Topsail Tattler

Guest Story: “Brest or Bust!” – Brest Festival 2012

by | Jan 29, 2020 | Archived News (Live), Skipper's Notes

Ex-guest and (still) friend of Amelie Rose, John Huber, recounts his experience of joining us for our now infamous (in the Skipper's mind anyway) voyage to the Brest Maritime festival in 2012. The preceeding three days of strong winds and big seas made our blue skies and gentle beam reach down the Chanel du Four all the sweeter it appears, and the run to Douarnenez was the cherry on the cake...

I started working on commercial boats: fishing boats and tugboats, when I was 19. Looking to expand on my maritime career possibilities, I attended a wooden boatbuilding school in 1992 and from this school developed a passion for wooden boats in general and English Pilot Cutters in particular. I followed news of the remaining originals and the resurging interest in the type as new pilot cutters and pilot cutter inspired vessels were being built over the years. Unfortunately, sailing on an English Pilot Cutter is not something that is easily accomplished on the Best (West) coast of the US!

I had always wanted to sail one these famous vessels and experience the qualities that I had read about. Having experienced many a rough day at sea in a motor vessel, I was always curious as to what being in a sailing boat in heavy weather was like as a sailboat gets a steadying effect due to the wind in the sails. Getting to experience a pilot cutter in the famously rough waters of the English Channel was a bucket list experience with a low probability over ever occurring.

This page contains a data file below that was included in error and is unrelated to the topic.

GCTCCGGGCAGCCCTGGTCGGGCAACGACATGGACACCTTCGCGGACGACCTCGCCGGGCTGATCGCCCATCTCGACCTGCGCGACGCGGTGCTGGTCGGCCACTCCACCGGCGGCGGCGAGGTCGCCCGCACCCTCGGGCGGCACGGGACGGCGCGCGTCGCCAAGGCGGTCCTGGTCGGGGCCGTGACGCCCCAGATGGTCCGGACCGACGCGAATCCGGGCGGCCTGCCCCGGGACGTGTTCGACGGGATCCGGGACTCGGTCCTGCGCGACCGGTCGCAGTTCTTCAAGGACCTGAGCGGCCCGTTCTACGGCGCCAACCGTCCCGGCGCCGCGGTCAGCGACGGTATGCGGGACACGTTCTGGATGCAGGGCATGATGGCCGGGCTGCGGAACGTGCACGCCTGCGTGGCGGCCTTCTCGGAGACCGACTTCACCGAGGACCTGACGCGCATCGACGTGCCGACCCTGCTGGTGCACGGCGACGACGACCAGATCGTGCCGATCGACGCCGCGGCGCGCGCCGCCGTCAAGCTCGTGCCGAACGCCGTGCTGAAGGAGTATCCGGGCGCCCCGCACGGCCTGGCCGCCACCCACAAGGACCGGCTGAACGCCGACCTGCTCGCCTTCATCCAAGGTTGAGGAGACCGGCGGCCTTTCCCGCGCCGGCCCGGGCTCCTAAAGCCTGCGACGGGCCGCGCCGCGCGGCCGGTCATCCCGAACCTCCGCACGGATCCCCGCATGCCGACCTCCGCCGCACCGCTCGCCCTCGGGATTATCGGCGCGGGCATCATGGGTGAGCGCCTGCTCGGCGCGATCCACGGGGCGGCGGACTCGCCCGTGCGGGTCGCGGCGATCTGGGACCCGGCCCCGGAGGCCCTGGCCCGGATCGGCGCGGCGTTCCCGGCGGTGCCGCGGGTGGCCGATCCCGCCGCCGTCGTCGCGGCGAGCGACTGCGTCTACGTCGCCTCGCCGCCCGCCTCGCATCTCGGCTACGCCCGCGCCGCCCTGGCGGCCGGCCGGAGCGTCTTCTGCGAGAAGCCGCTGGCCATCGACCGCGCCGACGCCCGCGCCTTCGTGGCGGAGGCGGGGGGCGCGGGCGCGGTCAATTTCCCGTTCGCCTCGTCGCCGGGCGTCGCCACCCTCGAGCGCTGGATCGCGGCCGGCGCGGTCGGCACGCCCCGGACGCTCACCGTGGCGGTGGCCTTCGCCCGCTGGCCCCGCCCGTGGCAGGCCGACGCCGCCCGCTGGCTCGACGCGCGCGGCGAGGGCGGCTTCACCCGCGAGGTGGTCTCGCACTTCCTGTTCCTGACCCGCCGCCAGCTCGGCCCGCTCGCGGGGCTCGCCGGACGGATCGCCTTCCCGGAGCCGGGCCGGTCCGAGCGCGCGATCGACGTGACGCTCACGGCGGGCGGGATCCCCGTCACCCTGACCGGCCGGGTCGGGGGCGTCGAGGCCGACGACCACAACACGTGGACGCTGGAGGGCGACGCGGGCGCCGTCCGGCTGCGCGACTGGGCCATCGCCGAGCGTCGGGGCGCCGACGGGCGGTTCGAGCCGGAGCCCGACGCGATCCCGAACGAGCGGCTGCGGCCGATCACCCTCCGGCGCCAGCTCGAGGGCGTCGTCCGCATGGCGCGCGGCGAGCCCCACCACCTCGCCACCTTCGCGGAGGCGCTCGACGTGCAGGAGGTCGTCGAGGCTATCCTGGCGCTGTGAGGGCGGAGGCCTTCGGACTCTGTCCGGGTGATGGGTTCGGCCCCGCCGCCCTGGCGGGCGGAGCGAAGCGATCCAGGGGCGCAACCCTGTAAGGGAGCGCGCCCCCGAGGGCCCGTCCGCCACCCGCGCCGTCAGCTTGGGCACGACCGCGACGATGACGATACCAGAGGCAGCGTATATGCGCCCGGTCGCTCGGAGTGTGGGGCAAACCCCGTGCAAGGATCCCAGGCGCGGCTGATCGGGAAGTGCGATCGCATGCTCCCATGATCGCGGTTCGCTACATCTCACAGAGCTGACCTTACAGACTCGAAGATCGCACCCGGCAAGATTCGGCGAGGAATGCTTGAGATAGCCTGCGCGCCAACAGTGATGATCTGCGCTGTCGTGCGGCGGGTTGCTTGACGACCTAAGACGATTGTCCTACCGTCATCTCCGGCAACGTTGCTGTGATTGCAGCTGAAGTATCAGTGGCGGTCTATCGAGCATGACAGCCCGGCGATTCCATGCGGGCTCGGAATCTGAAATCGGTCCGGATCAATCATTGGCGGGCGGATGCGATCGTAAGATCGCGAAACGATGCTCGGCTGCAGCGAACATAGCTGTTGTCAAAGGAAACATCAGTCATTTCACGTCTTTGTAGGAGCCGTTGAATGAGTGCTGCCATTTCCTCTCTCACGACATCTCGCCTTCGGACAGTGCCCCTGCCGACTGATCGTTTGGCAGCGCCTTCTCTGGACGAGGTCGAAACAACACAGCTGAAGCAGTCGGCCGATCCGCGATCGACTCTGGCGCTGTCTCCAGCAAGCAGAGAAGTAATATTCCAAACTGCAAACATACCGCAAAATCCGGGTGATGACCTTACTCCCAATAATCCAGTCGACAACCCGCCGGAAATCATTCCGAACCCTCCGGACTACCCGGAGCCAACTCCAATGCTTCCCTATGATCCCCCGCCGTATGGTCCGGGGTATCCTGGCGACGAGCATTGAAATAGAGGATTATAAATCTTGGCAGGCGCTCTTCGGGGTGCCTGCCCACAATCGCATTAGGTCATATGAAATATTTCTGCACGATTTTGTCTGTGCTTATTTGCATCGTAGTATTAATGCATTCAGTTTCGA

In 2008 a friend and I were talking about his French family heritage and he was sharing some history of this lovely old family estate in Landerneau, Brittany. When I discovered that Landerneau is a 15 minute train ride east of Brest AND that my friend knew about the festival, a plan started percolating. By the end of the conversation we had outlined a general plan for a future trip to attend the Boat Festival in Brest, possibly for the next one in 2012.

Well as luck would have it, in 2012, the stars aligned and we both ended up having the time AND the money for an adventure to attend the Brest Wooden boat festival. My girlfriend at the time, being an adventurous soul with an interest in sailing, joined our adventure. My old roomie and his girlfriend joined us and before you knew it we had a France tour amongst us with each one conducting their own adventure and uniting in Landerneau for the Brest boat festival.

After giving it some thought, I realized that instead of just attending the festival, I could actually be a part of the festival. My girlfriend and I would sail from England and meet with my friend in Brest. After the Brest part of the festival was over, we would stay with him at his family’s home in Landerneau for a couple of days before returning to the States. Excited with the new travel possibilities, I conducted some research, selected a pilot cutter that was chartering berths to the festival, bought airline tickets, and paid for two berths to the Brest Festival. Trip planning: Done and Dusted.

Some weeks passed and out of the blue, I received an email stating that my trip to Brest was being transferred to another vessel. Whaaaat? Oh, No! Apparently, the boat I originally booked the trip with had obtained a fully boat charter by another party. They assured me that I wasn’t to worry, my entire booking was shifted to another Pilot Cutter, the Amelie Rose. They assured us that the Amelie Rose’s Captain, Nick, would take good care of us. After checking out the boat specs, and engaging with Nick and Topsail adventures via email, I quickly realized that from a boat perspective it was a bit of an upgrade as the Amelie Rose was a larger vessel. I also had a suspicion that the boat might be named after one of my favorite quirky movies, Amelie. So it seemed that our transfer from one boat, to the Amelie Rose, was a fortuitous event with no real downsides: Ok, Amelie Rose it is!